Trans-abdominal HALS conversion from retroperitoneoscopic donor nephrectomy in living donor kidney transplantation

Naotake Akutsu, MD, Michihiro Maruyama, MD, Kenichi Saigo, MD, Masayuki Hasegawa, MD, Kazunori Otsuki, MD, Hiromichi Aoyama, MD, Ikuko Matsumoto, MD, Takehide Asano, MD. Chiba-East Hsopital

[INTRODUCTION] It is seriously important for living donations to make safer and to reduce operating stress. Endoscopic surgery is thought to be a useful operating procedure for solving these problems. For living donor of kidney transplantation, we have performed retroperitoneoscopic nephrectomy, because of its less operation stress and less intra-abdominal complications such as bleeding and intestinal injury than open approach. When it was too difficult to complete this procedure, we had converted to open approach. However, we recently converted to trans-abdominal HALS nephrectomy in last conversion cases. With this technique, the donors had less stress than with open conversion. In this presentation, we report the summary of recent 4 cases with of successfully completed trans-abdominal HALS conversion in our institution.

[METHOD AND PROCEDURES] Two hundred and seventy-eight living donors were performed retroperitoneoscopic nephrectomy for kidney transplantation at Chiba-East National Hospital between April 2004 and August 2014. Two hundreds and sixty-five donors (95.3%) were completely achieved nephrectomy with retroperitoneoscopic approach. However, 13 cases were converted to different approach because of some complications such as peritoneum injuries and difficulty of kidney dissection from retroperitoneal tissue. Out of 13 convert cases, last 4 cases were converted to trans-abdominal HALS approach, which was thought to be less invasive than open approach. In this technique, the patient was replaced in the supine position rotated 30 degrees to the right. Placements of working ports were newly made as follows (one hand port (7cm); around umbilicus, two 12mm ports; (left lateral abdomen and left subcostal abdomen)). We used Gel-sealed hand-assist access device (GelPort) with this approach and performed living donor nephrectomy.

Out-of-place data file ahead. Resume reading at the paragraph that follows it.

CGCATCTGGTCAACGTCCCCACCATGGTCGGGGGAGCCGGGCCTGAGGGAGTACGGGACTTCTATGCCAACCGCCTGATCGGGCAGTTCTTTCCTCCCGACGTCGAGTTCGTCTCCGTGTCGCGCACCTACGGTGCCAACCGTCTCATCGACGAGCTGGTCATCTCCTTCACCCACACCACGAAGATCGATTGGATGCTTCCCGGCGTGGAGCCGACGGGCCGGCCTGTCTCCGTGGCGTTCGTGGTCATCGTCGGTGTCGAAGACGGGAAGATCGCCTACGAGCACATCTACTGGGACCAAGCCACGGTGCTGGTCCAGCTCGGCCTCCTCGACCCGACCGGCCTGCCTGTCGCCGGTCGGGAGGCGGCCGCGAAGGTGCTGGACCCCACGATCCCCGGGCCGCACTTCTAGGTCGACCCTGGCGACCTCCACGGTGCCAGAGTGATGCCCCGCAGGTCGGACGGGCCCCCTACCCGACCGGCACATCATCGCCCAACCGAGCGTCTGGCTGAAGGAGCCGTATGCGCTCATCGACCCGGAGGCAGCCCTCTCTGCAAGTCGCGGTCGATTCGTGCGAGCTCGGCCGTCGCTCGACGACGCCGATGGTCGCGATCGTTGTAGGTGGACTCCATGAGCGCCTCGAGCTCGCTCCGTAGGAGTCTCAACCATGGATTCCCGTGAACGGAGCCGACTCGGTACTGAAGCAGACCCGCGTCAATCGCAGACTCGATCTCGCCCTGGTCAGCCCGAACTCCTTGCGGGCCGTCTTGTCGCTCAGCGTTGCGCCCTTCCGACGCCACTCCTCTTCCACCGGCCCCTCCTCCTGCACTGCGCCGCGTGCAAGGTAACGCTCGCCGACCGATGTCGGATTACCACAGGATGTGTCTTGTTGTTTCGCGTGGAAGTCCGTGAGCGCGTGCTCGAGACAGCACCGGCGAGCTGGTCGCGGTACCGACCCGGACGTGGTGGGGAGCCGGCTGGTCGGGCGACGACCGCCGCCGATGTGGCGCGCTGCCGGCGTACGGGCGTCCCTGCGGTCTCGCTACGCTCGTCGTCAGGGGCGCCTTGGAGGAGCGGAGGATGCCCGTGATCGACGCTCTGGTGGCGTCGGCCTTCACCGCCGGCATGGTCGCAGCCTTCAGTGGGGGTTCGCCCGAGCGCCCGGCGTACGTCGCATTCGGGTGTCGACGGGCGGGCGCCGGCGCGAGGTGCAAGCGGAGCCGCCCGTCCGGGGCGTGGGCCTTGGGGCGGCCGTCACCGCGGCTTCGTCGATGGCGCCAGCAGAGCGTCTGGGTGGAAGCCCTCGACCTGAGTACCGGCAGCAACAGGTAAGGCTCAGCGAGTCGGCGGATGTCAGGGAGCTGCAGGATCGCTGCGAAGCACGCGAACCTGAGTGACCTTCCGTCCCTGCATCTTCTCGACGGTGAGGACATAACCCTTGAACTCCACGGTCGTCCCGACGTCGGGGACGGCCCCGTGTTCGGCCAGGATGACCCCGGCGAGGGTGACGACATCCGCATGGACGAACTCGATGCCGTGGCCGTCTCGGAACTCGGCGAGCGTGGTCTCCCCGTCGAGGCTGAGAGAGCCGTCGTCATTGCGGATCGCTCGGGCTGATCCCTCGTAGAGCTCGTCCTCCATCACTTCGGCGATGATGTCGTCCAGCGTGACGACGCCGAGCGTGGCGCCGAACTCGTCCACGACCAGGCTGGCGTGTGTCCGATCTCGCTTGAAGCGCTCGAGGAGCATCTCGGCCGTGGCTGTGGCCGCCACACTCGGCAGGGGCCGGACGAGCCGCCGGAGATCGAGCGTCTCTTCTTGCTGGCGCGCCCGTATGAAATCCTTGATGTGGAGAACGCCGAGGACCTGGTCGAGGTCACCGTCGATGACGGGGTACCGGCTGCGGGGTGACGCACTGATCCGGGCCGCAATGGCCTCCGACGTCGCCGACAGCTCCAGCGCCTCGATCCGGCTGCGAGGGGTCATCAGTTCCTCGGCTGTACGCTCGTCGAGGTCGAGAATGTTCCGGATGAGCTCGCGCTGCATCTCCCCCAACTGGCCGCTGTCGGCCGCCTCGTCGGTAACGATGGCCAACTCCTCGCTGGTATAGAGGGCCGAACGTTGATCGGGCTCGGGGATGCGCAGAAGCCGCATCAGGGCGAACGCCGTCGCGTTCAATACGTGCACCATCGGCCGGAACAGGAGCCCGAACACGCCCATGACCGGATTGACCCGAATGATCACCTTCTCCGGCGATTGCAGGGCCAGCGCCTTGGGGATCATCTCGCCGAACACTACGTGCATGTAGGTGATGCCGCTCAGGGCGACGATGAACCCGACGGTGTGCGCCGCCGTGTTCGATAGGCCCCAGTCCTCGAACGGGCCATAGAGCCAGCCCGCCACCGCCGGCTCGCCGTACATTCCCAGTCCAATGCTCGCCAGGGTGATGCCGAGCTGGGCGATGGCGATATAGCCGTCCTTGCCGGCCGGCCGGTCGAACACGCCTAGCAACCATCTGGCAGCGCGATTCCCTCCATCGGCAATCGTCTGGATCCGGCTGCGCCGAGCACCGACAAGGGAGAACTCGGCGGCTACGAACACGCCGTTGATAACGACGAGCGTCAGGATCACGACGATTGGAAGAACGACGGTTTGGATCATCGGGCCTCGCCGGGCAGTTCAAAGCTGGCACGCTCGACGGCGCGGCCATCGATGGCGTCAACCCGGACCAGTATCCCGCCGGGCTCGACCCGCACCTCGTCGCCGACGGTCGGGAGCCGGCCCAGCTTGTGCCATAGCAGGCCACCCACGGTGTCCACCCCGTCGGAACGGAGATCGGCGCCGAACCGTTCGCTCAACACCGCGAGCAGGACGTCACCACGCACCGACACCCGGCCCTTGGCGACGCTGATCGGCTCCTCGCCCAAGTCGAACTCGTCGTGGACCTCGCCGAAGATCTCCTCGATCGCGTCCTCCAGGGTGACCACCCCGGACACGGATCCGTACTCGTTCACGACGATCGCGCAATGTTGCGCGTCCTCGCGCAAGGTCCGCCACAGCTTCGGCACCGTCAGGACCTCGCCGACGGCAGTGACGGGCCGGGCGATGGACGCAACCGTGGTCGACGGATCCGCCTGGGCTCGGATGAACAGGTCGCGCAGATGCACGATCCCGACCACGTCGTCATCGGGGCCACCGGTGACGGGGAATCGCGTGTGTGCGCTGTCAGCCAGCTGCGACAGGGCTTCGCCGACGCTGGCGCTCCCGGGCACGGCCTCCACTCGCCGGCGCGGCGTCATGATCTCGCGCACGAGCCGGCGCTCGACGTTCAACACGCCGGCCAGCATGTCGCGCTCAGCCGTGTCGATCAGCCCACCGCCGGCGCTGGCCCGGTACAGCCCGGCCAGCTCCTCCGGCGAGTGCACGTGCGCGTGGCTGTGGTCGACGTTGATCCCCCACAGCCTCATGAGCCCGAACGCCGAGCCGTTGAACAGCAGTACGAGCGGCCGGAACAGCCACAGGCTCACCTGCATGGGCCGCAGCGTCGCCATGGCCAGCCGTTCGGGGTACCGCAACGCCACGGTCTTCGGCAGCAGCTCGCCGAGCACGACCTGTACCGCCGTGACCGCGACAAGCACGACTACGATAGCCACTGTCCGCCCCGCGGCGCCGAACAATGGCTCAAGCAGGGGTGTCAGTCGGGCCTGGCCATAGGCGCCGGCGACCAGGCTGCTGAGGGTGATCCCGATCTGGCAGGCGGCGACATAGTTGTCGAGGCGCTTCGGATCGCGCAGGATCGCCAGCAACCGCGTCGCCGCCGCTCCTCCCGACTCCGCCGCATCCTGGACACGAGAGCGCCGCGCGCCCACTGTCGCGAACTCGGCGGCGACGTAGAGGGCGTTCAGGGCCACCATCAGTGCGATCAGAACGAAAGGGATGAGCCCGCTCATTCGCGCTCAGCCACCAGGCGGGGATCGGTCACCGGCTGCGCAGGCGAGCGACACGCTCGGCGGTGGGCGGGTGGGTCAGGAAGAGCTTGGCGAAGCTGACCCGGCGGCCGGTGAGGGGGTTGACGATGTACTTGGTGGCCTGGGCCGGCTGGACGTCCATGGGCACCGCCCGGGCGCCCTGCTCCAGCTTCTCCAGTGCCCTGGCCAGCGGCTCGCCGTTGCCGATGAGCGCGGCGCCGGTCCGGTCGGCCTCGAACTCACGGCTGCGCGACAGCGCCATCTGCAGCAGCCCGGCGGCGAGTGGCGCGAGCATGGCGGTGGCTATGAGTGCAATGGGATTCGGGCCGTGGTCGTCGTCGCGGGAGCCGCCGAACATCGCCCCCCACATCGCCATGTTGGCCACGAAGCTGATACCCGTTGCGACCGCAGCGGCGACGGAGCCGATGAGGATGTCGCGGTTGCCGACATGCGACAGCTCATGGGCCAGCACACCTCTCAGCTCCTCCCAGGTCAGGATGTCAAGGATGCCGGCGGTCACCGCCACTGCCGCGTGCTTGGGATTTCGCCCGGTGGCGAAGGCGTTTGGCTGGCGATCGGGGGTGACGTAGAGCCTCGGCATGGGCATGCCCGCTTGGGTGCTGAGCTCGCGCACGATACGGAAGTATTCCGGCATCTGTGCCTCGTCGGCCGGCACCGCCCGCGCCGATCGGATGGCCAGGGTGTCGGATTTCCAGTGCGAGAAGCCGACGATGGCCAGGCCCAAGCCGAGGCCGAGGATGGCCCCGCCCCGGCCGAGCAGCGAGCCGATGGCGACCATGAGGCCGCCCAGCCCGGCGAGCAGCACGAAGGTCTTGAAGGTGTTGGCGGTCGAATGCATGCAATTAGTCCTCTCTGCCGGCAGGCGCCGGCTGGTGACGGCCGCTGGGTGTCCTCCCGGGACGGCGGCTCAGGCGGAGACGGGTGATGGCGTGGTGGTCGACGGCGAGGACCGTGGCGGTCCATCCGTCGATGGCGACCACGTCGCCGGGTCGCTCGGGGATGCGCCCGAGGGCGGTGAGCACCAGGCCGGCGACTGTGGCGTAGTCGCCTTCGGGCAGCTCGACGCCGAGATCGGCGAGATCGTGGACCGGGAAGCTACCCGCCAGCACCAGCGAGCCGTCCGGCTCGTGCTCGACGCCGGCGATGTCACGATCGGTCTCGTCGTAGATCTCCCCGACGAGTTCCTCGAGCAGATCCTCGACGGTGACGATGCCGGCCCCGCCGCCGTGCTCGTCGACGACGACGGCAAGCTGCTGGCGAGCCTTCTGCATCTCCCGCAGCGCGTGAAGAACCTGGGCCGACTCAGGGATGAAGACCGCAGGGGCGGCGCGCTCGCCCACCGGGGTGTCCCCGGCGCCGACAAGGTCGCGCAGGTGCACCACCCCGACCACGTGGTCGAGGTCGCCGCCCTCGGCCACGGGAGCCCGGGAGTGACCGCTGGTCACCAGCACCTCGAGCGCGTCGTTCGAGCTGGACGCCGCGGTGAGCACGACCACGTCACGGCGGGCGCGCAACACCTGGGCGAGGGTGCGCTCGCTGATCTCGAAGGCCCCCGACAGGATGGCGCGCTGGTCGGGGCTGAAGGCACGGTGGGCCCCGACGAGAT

[RESULTS] Nephrectomy was performed successfully in all donors converted to trans-abdominal HALS approach without any complications and all donors were discharged hospital at estimated day. Mean time for nephrectomy of 4 cases were 259.5±76.5 min (230.7±55.9 min in complete cases). Mean postoperative hospital stay was 6±0 days (6.3±1.3 days). Mean estimated blood loss was 88.7±102.1mL (64.6±77.5mL), and warm ischemic time was 3.1±1.4min (3.7±1.4min). Postoperative graft function (serum creatinine level and delayed graft function for recipients) and operative complications were indicated no significant differences.

[CONCLUSIONS] Trans-abdominal HALS conversion from retroperitoneoscopic nephrectomy would be good recovery technique for living donor endoscopic operation. We have carried out this conversion more safely and less invasively. In this presentation, we will demonstrate that this conversion would have more advantages of safeness, minimal invasion, and short stay in hospital than open conversion for donors.

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